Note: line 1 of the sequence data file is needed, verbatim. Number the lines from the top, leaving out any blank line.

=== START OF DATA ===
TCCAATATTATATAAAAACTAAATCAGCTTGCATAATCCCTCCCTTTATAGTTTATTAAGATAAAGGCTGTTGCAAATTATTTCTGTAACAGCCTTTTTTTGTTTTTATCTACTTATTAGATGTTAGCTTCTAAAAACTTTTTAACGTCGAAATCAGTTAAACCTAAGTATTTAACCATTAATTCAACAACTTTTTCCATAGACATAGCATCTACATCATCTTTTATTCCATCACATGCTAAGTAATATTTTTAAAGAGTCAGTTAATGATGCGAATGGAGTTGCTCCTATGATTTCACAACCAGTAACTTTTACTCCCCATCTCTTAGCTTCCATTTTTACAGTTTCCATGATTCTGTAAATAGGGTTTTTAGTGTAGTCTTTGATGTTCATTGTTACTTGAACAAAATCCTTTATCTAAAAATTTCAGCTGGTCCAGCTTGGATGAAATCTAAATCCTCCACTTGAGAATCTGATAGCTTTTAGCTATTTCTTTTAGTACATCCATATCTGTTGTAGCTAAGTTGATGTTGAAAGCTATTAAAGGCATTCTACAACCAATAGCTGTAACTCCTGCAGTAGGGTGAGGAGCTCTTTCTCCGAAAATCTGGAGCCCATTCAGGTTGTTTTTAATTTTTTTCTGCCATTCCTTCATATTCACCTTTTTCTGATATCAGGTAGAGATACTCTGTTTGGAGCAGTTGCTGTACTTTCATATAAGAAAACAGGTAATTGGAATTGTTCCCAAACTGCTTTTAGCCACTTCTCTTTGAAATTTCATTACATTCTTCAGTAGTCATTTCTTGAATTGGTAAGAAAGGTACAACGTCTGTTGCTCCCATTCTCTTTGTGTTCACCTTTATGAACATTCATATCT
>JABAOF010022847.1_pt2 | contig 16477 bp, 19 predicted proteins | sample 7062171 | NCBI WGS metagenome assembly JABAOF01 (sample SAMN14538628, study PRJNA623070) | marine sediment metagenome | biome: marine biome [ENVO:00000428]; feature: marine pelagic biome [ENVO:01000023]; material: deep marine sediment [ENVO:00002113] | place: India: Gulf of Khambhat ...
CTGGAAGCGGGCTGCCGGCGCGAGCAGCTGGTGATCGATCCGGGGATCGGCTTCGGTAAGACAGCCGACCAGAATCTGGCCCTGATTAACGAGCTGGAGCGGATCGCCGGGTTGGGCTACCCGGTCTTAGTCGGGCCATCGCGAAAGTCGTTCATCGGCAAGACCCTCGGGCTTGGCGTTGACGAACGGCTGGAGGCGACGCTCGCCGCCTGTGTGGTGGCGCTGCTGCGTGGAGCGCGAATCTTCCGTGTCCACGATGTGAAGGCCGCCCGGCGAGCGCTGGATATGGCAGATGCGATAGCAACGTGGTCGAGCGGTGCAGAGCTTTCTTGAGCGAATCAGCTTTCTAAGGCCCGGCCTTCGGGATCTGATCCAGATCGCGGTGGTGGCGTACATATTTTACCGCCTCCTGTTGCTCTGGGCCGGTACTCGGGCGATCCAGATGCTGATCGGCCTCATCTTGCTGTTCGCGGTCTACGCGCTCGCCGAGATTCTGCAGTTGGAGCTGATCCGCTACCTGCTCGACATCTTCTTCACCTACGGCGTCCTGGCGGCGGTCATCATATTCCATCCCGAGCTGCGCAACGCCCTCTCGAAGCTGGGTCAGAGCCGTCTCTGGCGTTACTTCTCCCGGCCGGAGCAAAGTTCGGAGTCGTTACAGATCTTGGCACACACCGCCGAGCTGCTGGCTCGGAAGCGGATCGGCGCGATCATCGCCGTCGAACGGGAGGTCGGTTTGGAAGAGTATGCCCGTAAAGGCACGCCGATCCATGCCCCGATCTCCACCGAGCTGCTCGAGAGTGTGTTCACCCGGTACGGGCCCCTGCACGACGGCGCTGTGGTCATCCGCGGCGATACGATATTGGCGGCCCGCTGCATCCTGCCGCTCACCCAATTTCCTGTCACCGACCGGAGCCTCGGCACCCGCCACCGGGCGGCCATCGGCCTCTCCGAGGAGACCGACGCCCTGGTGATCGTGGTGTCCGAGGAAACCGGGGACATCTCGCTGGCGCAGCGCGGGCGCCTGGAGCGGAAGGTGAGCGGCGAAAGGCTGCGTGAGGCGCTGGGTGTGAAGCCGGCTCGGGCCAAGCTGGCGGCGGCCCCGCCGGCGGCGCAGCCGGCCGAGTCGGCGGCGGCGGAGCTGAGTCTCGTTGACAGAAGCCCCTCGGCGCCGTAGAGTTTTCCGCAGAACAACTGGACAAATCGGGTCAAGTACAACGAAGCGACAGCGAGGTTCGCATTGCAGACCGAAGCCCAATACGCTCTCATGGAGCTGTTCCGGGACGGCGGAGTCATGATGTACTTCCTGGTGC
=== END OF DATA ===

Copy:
TCCAATATTATATAAAAACTAAATCAGCTTGCATAATCCCTCCCTTTATAGTTTATTAAGATAAAGGCTGTTGCAAATTATTTCTGTAACAGCCTTTTTTTGTTTTTATCTACTTATTAGATGTTAGCTTCTAAAAACTTTTTAACGTCGAAATCAGTTAAACCTAAGTATTTAACCATTAATTCAACAACTTTTTCCATAGACATAGCATCTACATCATCTTTTATTCCATCACATGCTAAGTAATATTTTTAAAGAGTCAGTTAATGATGCGAATGGAGTTGCTCCTATGATTTCACAACCAGTAACTTTTACTCCCCATCTCTTAGCTTCCATTTTTACAGTTTCCATGATTCTGTAAATAGGGTTTTTAGTGTAGTCTTTGATGTTCATTGTTACTTGAACAAAATCCTTTATCTAAAAATTTCAGCTGGTCCAGCTTGGATGAAATCTAAATCCTCCACTTGAGAATCTGATAGCTTTTAGCTATTTCTTTTAGTACATCCATATCTGTTGTAGCTAAGTTGATGTTGAAAGCTATTAAAGGCATTCTACAACCAATAGCTGTAACTCCTGCAGTAGGGTGAGGAGCTCTTTCTCCGAAAATCTGGAGCCCATTCAGGTTGTTTTTAATTTTTTTCTGCCATTCCTTCATATTCACCTTTTTCTGATATCAGGTAGAGATACTCTGTTTGGAGCAGTTGCTGTACTTTCATATAAGAAAACAGGTAATTGGAATTGTTCCCAAACTGCTTTTAGCCACTTCTCTTTGAAATTTCATTACATTCTTCAGTAGTCATTTCTTGAATTGGTAAGAAAGGTACAACGTCTGTTGCTCCCATTCTCTTTGTGTTCACCTTTATGAACATTCATATCT